The most talked-about portion of Frozen winning two Oscars, though, is not the acceptance speeches or even the movie, which just eclipsed $1 billion at the box office. Remember two out-of-this-world presenters? Kim Novak, who helped award the animated film with its first Oscar of the evening, kept the audience in suspense – momentarily – before she revealed the win. Additionally, she captivated viewers with her awkward introduction that is more recognized now for the fact that her face barely moves. Luckily for Novak, Danny Zuko himself (otherwise known as John Travolta, a staple of Disney features) made an embarrassment by flubbing Idina Menzel’s name while introducing the singer. The video has been shown across social media platforms and even parodied on Conan (as seen in the video below), captures the silliness of the error. Poor Travolta.

But Frozen was not the only bit of Disney presence at the Oscars. For instance, host Ellen DeGeneres (a.k.a Dory) referenced Finding Nemo after a montage of animated heroes. The master of ceremonies joked that to the celebrities sitting in aisle seats that there needed to be more Nemo in the clips. Disney CEO Bob Iger could be found in the audience, too, if you looked closely.

Disney was nominated for several other projects outside of Frozen, including a whopping two nods for panned The Lone Ranger (Best Makeup and Hairstyling, Best Visual Effects). Though the Johnny Depp vehicle never stayed on track – or in the minds of audiences who disregarded the picture – the Oscars celebrated the box office crash. Briefly. Nobody can deny the craftsmanship put into the characters’ appearances, as well as the massive and well-coordinated action sequences they existed in. Ranger lost to Dallas Buyers Club and Gravity in each of those categories, respectively.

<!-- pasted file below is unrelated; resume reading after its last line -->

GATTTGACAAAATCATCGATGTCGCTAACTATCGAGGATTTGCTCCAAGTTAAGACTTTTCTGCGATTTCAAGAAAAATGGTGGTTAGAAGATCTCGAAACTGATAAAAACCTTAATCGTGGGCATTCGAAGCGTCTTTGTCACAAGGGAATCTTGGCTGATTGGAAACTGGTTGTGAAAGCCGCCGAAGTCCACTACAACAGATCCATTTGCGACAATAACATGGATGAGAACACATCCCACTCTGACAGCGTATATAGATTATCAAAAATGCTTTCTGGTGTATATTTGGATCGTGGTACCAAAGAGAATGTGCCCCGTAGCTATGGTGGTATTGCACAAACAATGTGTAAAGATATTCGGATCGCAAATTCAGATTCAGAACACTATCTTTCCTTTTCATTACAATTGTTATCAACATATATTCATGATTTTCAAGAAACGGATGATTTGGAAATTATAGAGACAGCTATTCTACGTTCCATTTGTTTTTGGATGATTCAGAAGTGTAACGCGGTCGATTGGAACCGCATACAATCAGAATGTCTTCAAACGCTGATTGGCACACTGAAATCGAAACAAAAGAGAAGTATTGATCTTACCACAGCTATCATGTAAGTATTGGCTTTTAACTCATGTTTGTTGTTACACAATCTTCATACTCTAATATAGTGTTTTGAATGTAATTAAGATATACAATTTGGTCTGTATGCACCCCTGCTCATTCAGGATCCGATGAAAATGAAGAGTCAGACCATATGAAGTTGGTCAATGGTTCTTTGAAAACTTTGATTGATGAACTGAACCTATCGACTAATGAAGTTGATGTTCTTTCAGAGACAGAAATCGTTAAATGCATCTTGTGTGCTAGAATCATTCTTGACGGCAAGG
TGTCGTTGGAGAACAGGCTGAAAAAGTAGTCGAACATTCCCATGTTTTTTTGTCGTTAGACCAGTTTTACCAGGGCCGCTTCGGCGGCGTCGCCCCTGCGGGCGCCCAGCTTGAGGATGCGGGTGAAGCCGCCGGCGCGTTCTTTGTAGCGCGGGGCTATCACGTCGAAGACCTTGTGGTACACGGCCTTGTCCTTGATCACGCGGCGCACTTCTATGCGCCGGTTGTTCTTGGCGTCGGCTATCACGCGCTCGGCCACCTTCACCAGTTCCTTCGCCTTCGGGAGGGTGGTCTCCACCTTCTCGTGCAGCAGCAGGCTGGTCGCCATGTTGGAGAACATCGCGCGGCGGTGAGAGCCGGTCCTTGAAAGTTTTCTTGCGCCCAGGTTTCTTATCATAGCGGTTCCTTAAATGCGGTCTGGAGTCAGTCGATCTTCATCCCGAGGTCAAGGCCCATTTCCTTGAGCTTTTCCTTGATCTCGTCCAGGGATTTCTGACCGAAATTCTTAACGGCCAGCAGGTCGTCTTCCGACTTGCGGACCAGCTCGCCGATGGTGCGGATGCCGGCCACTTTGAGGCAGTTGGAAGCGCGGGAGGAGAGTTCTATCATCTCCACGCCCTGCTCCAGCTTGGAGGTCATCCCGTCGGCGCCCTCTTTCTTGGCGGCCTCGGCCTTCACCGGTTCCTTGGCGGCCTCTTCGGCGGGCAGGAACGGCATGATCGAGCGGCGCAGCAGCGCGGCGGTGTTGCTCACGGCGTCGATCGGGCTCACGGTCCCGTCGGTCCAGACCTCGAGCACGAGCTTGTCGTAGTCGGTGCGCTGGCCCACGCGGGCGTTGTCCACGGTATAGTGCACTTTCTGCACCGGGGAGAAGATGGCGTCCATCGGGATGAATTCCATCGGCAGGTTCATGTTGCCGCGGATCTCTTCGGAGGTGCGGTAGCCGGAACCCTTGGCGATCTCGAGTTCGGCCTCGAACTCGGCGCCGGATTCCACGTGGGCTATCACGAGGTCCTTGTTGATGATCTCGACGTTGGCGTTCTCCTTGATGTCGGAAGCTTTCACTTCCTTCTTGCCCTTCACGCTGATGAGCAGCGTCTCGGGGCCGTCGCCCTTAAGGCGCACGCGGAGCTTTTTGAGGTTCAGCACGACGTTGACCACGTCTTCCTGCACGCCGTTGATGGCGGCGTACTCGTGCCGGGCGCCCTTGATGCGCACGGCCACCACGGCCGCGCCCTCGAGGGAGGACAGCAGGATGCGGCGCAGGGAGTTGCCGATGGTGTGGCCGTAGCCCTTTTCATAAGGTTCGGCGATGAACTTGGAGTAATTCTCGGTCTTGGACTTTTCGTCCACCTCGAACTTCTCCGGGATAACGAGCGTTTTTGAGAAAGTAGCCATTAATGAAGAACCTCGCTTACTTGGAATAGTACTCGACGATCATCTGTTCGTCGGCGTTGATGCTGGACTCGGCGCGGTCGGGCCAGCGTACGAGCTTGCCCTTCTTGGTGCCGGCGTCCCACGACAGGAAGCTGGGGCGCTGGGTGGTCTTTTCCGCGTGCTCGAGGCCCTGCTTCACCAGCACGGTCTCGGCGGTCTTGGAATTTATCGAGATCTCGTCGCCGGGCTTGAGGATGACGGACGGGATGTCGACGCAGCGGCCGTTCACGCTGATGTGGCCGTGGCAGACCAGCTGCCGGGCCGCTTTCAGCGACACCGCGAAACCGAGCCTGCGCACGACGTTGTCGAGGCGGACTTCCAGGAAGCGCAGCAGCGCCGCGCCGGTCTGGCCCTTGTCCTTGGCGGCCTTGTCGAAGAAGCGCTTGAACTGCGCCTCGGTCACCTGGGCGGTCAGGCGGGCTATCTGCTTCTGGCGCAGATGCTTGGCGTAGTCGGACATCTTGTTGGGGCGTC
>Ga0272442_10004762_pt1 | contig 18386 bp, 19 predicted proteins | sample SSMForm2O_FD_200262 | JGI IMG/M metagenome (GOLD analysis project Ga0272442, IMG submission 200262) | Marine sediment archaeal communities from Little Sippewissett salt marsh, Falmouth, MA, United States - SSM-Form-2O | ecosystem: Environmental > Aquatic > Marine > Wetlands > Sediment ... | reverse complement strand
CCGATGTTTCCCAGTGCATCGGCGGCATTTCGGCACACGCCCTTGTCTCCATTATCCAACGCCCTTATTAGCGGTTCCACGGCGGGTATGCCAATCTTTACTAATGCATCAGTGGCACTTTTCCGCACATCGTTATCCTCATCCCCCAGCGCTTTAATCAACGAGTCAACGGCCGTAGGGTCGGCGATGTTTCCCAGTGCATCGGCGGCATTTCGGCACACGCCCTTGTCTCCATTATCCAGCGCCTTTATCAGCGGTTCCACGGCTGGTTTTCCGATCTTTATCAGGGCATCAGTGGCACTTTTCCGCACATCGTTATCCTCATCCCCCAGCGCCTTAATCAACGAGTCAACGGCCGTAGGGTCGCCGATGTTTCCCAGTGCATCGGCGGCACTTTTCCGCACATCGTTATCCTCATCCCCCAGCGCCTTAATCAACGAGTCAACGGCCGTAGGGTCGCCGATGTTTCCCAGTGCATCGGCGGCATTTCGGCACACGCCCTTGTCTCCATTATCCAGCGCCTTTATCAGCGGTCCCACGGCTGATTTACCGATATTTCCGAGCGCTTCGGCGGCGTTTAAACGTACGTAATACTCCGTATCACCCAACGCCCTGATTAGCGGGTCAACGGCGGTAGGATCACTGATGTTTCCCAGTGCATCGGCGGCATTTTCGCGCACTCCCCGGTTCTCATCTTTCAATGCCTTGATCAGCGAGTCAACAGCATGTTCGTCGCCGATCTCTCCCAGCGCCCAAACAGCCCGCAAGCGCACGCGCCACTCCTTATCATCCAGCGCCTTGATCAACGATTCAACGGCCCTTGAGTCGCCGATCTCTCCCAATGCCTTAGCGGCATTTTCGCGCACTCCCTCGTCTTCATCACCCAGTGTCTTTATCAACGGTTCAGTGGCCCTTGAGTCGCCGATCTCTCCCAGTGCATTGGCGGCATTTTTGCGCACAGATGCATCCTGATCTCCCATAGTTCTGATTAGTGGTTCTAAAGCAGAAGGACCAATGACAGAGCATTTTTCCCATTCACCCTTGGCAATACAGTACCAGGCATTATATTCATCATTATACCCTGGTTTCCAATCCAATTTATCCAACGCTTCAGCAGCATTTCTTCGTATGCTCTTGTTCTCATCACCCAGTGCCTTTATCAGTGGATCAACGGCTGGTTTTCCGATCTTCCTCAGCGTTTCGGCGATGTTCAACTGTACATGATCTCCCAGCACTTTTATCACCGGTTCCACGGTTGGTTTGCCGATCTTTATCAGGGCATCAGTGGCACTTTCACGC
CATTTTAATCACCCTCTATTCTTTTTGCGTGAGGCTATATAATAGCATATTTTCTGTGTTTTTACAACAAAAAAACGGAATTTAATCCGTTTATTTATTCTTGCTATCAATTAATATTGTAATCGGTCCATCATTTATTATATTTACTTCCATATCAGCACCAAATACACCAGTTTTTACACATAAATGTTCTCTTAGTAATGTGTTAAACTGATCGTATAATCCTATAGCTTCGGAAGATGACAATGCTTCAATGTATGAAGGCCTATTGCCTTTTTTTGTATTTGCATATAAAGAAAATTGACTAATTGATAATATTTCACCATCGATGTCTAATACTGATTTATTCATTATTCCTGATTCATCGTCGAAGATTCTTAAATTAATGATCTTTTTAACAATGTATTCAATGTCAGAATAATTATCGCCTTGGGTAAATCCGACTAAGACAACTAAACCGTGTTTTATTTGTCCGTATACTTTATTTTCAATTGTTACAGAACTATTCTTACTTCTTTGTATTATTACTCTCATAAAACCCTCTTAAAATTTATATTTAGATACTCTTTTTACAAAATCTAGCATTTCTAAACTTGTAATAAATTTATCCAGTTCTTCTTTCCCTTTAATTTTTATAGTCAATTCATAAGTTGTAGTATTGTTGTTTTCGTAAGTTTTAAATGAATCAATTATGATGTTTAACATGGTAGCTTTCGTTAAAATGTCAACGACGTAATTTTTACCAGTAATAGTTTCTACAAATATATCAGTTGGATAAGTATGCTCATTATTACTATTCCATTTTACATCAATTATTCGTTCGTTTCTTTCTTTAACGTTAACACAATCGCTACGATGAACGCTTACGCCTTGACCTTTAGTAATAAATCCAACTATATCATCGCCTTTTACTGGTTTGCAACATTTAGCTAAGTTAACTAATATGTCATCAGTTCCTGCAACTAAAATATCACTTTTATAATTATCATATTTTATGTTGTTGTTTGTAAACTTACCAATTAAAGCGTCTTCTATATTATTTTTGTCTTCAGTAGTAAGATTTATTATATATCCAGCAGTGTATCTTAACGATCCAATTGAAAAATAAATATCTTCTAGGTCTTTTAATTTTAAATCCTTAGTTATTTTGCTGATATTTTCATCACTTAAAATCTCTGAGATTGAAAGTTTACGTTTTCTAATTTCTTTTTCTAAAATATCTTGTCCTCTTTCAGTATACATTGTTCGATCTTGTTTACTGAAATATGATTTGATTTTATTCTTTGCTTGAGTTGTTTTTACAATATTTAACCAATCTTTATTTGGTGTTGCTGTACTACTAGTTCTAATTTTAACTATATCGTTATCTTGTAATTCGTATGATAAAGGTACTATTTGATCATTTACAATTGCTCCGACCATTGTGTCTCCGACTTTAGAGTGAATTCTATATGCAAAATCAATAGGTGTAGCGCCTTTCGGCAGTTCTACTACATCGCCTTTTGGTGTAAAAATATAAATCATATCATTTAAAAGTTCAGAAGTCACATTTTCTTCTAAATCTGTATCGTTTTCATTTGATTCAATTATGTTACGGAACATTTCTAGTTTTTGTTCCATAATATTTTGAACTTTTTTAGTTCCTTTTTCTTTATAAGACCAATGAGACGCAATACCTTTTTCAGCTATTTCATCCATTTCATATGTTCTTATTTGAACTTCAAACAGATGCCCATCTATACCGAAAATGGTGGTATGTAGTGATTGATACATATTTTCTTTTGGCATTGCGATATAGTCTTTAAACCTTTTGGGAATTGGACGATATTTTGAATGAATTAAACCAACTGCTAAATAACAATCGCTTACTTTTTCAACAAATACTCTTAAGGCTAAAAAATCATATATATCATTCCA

Marvel Studios’ Iron Man 3 also contended for a statue at the Oscars, if only in the Visual Effects category. Even Saving Mr. Banks, painfully overlooked, as I mentioned in the previous edition of Disney In Depth, could not win an Academy Award. As I predicted, Gravity scored another victory – seven in total at the Oscars – for its original score. Sadly, the utterly-smart Mickey Mouse short Get a Horse did not win for Best Animated Short Film. To its credit, though, it has played to more viewers (with showings of Frozen) than perhaps most films ever nominated in this category. Touchstone Pictures’ The Wind Rises, supposedly the last film by Hayao Miyazaki was nominated for Best Animated Feature, but, of course, lost to its Disney companion.